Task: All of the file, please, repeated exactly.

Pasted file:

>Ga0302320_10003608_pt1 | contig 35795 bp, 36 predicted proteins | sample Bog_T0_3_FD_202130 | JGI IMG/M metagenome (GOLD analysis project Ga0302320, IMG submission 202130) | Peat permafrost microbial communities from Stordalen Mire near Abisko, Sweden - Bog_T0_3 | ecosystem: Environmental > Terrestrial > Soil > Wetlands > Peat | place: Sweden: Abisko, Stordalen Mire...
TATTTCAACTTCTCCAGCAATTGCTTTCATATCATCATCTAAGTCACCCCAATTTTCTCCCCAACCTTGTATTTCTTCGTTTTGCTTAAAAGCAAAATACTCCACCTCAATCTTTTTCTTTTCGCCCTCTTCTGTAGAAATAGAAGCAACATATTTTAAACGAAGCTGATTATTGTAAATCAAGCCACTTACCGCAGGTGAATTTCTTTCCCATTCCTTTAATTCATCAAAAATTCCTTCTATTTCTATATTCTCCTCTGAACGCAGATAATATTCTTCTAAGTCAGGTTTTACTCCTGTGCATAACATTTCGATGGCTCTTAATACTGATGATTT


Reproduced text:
>Ga0302320_10003608_pt1 | contig 35795 bp, 36 predicted proteins | sample Bog_T0_3_FD_202130 | JGI IMG/M metagenome (GOLD analysis project Ga0302320, IMG submission 202130) | Peat permafrost microbial communities from Stordalen Mire near Abisko, Sweden - Bog_T0_3 | ecosystem: Environmental > Terrestrial > Soil > Wetlands > Peat | place: Sweden: Abisko, Stordalen Mire...
TATTTCAACTTCTCCAGCAATTGCTTTCATATCATCATCTAAGTCACCCCAATTTTCTCCCCAACCTTGTATTTCTTCGTTTTGCTTAAAAGCAAAATACTCCACCTCAATCTTTTTCTTTTCGCCCTCTTCTGTAGAAATAGAAGCAACATATTTTAAACGAAGCTGATTATTGTAAATCAAGCCACTTACCGCAGGTGAATTTCTTTCCCATTCCTTTAATTCATCAAAAATTCCTTCTATTTCTATATTCTCCTCTGAACGCAGATAATATTCTTCTAAGTCAGGTTTTACTCCTGTGCATAACATTTCGATGGCTCTTAATACTGATGATTT